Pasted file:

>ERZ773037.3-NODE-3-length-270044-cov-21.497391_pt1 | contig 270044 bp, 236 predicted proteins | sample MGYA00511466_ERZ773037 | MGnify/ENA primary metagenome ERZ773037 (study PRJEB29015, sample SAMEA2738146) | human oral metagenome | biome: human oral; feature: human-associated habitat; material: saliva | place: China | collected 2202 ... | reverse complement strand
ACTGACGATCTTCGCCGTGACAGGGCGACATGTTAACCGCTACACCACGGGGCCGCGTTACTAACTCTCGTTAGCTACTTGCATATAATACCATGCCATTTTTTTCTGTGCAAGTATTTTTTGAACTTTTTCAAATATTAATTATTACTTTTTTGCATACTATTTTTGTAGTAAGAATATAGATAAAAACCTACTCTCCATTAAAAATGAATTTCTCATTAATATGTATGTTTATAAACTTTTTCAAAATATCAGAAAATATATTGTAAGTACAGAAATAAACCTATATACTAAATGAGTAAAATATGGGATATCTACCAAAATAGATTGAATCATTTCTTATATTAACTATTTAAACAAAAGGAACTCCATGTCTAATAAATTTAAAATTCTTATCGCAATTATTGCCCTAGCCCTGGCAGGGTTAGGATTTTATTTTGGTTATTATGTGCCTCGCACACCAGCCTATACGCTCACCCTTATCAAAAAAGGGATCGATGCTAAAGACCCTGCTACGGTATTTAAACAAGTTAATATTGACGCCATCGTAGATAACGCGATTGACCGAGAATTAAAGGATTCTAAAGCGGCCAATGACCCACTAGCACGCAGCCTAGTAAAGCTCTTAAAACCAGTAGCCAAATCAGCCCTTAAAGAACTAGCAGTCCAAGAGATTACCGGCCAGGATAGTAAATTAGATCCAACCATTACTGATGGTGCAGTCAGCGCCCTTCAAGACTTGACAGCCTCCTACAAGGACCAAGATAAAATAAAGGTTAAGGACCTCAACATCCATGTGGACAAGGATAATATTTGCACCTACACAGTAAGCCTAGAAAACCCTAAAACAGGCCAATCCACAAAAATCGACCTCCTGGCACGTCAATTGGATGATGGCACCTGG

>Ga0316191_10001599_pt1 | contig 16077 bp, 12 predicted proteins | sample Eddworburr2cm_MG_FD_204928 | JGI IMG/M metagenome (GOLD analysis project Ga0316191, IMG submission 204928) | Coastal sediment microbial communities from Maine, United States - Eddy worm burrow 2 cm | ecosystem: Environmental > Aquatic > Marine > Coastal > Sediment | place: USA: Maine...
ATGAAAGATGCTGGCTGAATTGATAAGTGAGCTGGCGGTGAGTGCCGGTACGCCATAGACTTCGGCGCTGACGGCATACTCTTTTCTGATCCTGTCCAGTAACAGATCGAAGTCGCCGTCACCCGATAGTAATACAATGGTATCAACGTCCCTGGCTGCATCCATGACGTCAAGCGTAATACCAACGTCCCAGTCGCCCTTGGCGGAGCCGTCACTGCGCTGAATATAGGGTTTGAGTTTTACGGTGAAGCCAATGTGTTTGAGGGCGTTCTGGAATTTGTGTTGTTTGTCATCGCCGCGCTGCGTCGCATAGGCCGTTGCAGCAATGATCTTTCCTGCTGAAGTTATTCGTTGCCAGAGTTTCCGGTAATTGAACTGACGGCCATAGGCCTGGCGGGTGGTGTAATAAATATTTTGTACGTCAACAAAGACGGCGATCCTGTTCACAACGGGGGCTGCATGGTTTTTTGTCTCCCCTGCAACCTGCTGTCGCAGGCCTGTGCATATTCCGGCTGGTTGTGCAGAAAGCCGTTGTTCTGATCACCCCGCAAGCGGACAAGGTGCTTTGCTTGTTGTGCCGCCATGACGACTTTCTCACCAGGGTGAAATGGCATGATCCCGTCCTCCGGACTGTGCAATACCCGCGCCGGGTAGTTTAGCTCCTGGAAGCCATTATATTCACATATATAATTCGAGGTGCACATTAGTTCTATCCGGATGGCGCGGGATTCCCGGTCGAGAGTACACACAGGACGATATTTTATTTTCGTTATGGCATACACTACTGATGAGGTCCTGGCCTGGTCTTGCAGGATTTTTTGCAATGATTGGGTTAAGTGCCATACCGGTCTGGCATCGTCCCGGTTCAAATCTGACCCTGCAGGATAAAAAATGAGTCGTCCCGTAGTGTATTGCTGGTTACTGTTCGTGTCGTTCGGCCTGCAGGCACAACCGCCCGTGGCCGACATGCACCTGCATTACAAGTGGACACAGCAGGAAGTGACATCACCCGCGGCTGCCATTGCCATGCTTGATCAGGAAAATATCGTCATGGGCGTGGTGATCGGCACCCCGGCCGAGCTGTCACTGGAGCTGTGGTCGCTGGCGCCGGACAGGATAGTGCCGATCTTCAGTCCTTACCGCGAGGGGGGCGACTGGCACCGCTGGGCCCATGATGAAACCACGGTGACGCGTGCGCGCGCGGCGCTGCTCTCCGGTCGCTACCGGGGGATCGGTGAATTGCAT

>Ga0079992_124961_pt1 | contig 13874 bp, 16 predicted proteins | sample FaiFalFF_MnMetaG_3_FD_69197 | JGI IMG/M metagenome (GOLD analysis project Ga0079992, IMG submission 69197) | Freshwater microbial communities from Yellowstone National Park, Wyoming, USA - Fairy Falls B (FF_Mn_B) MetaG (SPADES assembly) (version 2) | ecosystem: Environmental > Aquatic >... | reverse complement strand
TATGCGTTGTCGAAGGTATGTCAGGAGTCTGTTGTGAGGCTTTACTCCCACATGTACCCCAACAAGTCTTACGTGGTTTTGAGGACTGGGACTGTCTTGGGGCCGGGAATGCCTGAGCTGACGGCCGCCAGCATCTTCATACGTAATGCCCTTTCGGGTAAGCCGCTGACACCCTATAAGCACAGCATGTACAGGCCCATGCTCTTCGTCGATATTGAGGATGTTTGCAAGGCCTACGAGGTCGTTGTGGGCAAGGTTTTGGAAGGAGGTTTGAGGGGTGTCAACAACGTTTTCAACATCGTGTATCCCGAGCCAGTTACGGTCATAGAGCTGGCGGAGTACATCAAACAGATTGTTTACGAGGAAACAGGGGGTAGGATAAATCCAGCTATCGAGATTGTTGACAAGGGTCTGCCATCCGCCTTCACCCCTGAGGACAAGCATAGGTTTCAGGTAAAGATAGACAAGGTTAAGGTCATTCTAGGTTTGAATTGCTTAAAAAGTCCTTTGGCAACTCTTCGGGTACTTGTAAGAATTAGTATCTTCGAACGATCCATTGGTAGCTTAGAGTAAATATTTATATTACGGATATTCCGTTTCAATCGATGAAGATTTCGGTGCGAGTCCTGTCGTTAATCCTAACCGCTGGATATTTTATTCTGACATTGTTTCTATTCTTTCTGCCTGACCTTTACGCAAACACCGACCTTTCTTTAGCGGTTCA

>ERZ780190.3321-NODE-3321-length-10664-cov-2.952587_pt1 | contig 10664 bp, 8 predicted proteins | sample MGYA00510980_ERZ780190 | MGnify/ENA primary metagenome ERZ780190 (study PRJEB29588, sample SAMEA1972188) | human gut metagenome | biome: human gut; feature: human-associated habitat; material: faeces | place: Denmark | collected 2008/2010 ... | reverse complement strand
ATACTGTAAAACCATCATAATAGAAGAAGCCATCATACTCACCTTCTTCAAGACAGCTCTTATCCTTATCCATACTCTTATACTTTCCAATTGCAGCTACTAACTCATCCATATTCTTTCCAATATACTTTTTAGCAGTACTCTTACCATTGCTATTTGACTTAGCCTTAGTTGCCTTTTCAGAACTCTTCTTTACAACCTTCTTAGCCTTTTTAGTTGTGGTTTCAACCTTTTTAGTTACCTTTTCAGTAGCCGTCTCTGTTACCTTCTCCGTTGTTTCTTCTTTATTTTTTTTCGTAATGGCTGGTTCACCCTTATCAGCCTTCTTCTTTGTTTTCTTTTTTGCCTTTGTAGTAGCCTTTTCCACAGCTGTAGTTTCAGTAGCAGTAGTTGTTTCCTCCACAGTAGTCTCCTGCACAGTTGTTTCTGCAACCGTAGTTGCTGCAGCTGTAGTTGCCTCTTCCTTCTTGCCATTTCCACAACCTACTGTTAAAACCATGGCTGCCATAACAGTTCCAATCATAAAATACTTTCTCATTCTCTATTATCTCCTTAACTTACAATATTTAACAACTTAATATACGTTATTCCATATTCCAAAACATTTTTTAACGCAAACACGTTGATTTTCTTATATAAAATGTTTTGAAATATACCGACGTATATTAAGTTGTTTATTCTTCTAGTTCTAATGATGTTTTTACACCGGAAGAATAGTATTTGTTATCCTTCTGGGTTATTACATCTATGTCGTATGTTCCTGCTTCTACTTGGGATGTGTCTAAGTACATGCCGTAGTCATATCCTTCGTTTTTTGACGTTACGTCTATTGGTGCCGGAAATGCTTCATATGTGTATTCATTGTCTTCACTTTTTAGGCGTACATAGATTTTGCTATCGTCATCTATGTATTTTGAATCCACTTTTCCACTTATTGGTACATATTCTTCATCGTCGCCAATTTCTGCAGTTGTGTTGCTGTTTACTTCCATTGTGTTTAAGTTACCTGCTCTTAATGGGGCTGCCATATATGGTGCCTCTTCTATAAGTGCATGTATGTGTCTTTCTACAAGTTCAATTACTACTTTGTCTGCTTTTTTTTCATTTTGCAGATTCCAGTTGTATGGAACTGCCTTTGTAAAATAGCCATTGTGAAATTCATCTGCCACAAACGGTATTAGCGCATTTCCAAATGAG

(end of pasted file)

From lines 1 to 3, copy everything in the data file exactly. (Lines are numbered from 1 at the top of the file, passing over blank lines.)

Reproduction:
>ERZ773037.3-NODE-3-length-270044-cov-21.497391_pt1 | contig 270044 bp, 236 predicted proteins | sample MGYA00511466_ERZ773037 | MGnify/ENA primary metagenome ERZ773037 (study PRJEB29015, sample SAMEA2738146) | human oral metagenome | biome: human oral; feature: human-associated habitat; material: saliva | place: China | collected 2202 ... | reverse complement strand
ACTGACGATCTTCGCCGTGACAGGGCGACATGTTAACCGCTACACCACGGGGCCGCGTTACTAACTCTCGTTAGCTACTTGCATATAATACCATGCCATTTTTTTCTGTGCAAGTATTTTTTGAACTTTTTCAAATATTAATTATTACTTTTTTGCATACTATTTTTGTAGTAAGAATATAGATAAAAACCTACTCTCCATTAAAAATGAATTTCTCATTAATATGTATGTTTATAAACTTTTTCAAAATATCAGAAAATATATTGTAAGTACAGAAATAAACCTATATACTAAATGAGTAAAATATGGGATATCTACCAAAATAGATTGAATCATTTCTTATATTAACTATTTAAACAAAAGGAACTCCATGTCTAATAAATTTAAAATTCTTATCGCAATTATTGCCCTAGCCCTGGCAGGGTTAGGATTTTATTTTGGTTATTATGTGCCTCGCACACCAGCCTATACGCTCACCCTTATCAAAAAAGGGATCGATGCTAAAGACCCTGCTACGGTATTTAAACAAGTTAATATTGACGCCATCGTAGATAACGCGATTGACCGAGAATTAAAGGATTCTAAAGCGGCCAATGACCCACTAGCACGCAGCCTAGTAAAGCTCTTAAAACCAGTAGCCAAATCAGCCCTTAAAGAACTAGCAGTCCAAGAGATTACCGGCCAGGATAGTAAATTAGATCCAACCATTACTGATGGTGCAGTCAGCGCCCTTCAAGACTTGACAGCCTCCTACAAGGACCAAGATAAAATAAAGGTTAAGGACCTCAACATCCATGTGGACAAGGATAATATTTGCACCTACACAGTAAGCCTAGAAAACCCTAAAACAGGCCAATCCACAAAAATCGACCTCCTGGCACGTCAATTGGATGATGGCACCTGG

>Ga0316191_10001599_pt1 | contig 16077 bp, 12 predicted proteins | sample Eddworburr2cm_MG_FD_204928 | JGI IMG/M metagenome (GOLD analysis project Ga0316191, IMG submission 204928) | Coastal sediment microbial communities from Maine, United States - Eddy worm burrow 2 cm | ecosystem: Environmental > Aquatic > Marine > Coastal > Sediment | place: USA: Maine...